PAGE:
Imagine that you have a large set of
#m objects with properties
B. What data structure can you use as index(s) (or which algorithm) to improve the performance of the following query?
find all objects where A between X and Y, order by B, return first N results;
That is, filter by range
A and sort by
B, but only return the first few results (say, 1000 at most). Insertions are very rare, so heavy preprocessing is acceptable. I'm not happy with the following options:
With records (or index) sorted by B: Scan the records/index in
Border, return the first
Amatches X-Y. In the worst cases (few objects match the range X-Y, or the matches are at the end of the records/index) this becomes
O(m), which for large data sets of size
mis not good enough.
With records (or index) sorted by A: Do a binary search until the first object is found which matches the range X-Y. Scan and create an array of references to all
kobjects which match the range. Sort the array by B, return the first
O(log m + k + k log k). If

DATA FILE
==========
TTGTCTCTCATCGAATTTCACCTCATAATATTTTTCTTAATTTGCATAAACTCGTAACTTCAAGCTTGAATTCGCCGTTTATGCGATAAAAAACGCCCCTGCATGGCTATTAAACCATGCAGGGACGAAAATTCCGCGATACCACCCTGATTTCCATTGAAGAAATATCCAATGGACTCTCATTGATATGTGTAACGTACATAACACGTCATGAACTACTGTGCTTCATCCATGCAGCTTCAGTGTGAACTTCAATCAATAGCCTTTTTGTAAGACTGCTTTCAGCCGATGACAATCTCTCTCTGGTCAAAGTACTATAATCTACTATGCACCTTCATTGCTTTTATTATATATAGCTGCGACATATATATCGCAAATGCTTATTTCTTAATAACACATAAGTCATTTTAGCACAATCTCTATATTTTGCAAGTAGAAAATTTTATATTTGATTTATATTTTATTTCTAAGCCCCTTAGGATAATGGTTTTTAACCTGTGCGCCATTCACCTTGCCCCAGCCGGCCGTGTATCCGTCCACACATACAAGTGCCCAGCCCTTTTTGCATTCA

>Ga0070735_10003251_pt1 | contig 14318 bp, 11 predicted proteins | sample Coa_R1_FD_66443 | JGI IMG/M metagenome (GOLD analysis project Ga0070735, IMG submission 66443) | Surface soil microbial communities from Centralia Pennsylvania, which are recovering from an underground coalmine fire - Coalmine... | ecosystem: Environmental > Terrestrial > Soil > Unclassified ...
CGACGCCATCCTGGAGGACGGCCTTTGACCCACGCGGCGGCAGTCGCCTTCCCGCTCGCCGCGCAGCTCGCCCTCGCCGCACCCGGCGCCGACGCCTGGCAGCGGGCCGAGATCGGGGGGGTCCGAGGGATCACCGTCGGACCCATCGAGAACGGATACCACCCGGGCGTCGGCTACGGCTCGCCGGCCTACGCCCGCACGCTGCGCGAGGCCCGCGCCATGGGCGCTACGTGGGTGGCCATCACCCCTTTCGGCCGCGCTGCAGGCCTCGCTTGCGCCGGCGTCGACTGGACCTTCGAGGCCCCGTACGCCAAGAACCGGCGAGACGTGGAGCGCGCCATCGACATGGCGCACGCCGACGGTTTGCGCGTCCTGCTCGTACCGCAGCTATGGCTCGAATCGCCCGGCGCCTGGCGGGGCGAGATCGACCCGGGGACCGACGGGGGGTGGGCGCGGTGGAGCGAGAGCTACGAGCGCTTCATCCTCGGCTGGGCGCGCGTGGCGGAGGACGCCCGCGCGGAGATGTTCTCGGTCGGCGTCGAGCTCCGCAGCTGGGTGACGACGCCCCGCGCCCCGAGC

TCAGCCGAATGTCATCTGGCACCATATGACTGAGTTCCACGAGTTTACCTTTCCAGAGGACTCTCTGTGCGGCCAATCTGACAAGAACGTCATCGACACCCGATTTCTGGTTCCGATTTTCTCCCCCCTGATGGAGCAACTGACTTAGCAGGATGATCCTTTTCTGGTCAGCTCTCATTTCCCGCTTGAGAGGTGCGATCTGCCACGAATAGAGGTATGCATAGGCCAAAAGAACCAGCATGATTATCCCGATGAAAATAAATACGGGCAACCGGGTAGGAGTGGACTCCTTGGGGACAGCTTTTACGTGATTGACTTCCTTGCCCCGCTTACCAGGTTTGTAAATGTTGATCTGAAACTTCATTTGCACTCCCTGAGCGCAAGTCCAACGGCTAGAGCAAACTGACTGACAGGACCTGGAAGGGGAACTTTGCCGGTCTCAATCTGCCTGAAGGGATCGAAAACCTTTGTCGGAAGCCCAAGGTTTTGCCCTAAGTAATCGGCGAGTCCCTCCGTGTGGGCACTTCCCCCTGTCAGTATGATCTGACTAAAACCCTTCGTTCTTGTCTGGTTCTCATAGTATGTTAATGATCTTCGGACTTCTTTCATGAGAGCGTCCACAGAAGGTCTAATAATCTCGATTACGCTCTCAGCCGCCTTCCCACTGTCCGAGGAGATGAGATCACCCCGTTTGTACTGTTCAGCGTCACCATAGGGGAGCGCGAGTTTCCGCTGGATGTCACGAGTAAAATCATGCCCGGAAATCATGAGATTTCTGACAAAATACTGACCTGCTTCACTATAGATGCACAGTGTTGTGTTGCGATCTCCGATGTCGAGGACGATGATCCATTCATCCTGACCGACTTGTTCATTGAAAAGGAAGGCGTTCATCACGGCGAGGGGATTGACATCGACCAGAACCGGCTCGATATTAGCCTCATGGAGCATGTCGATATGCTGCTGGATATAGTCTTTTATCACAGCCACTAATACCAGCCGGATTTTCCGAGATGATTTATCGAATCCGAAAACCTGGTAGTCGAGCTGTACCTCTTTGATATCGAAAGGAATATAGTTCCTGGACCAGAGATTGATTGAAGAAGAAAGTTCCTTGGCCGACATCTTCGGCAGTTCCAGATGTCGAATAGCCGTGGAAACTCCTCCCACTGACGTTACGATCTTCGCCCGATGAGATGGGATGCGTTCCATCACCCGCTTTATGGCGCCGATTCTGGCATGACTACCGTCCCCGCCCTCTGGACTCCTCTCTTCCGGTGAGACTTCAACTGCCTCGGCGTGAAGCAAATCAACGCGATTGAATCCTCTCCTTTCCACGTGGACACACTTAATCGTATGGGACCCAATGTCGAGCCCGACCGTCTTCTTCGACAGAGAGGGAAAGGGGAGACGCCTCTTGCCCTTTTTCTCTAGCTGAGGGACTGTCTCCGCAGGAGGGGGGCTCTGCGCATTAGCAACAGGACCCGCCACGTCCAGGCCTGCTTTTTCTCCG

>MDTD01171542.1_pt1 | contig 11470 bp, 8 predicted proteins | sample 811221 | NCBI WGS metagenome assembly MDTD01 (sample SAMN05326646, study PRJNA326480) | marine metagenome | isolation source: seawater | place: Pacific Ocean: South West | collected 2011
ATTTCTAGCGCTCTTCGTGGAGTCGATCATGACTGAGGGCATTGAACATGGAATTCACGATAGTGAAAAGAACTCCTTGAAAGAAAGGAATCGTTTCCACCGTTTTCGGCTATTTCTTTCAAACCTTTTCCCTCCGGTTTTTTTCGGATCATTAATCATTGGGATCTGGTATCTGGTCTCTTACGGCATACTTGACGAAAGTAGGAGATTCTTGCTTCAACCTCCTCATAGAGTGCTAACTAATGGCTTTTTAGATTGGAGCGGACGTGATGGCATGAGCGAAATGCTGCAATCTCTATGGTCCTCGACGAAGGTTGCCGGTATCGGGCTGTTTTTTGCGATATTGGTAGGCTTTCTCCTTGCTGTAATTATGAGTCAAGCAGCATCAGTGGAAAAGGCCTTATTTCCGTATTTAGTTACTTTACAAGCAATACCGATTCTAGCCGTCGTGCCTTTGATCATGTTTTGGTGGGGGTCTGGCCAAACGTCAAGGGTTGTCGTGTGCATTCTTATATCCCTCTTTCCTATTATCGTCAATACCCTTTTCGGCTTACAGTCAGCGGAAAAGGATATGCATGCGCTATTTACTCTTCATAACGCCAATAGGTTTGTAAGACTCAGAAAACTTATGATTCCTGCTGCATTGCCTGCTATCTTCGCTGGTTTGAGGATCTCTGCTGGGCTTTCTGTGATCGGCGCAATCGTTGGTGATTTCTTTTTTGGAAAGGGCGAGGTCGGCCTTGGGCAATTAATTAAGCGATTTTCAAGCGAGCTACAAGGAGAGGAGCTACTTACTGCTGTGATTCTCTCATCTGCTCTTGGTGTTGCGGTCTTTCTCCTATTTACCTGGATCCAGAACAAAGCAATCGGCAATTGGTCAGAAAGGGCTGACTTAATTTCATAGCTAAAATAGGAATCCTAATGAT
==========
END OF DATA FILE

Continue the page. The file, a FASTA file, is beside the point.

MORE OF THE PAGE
kis small then that's really
O(log m), but if
kis large then the cost of the sort becomes even worse than the cost of the linear scan over all
Adaptative 2/1: do a binary search for the first match of the range X-Y (using an index over A); do a binary search for the last match of the range. If the range is small continue with algorithm 2; otherwise revert to algorithm 1. The problem here is the case where we revert to algorithm 1. Although we checked that "many" objects pass the filter, which is the good case for algorithm 1, this "many" is at most a constant (asymptotically the
O(n)scan will always win over the
O(k log k)sort). So we still have an
O(n)algorithm for some queries.
Is there an algorithm / data structure which allows answering this query in sublinear time?
If not, what could be good compromises to achieve the necessary performance? For instance, if I don't guarantee returning the objects best ranking for their
B property (recall < 1.0) then I can scan only a fraction of the B index. But could I do that while bounding the results' quality somehow?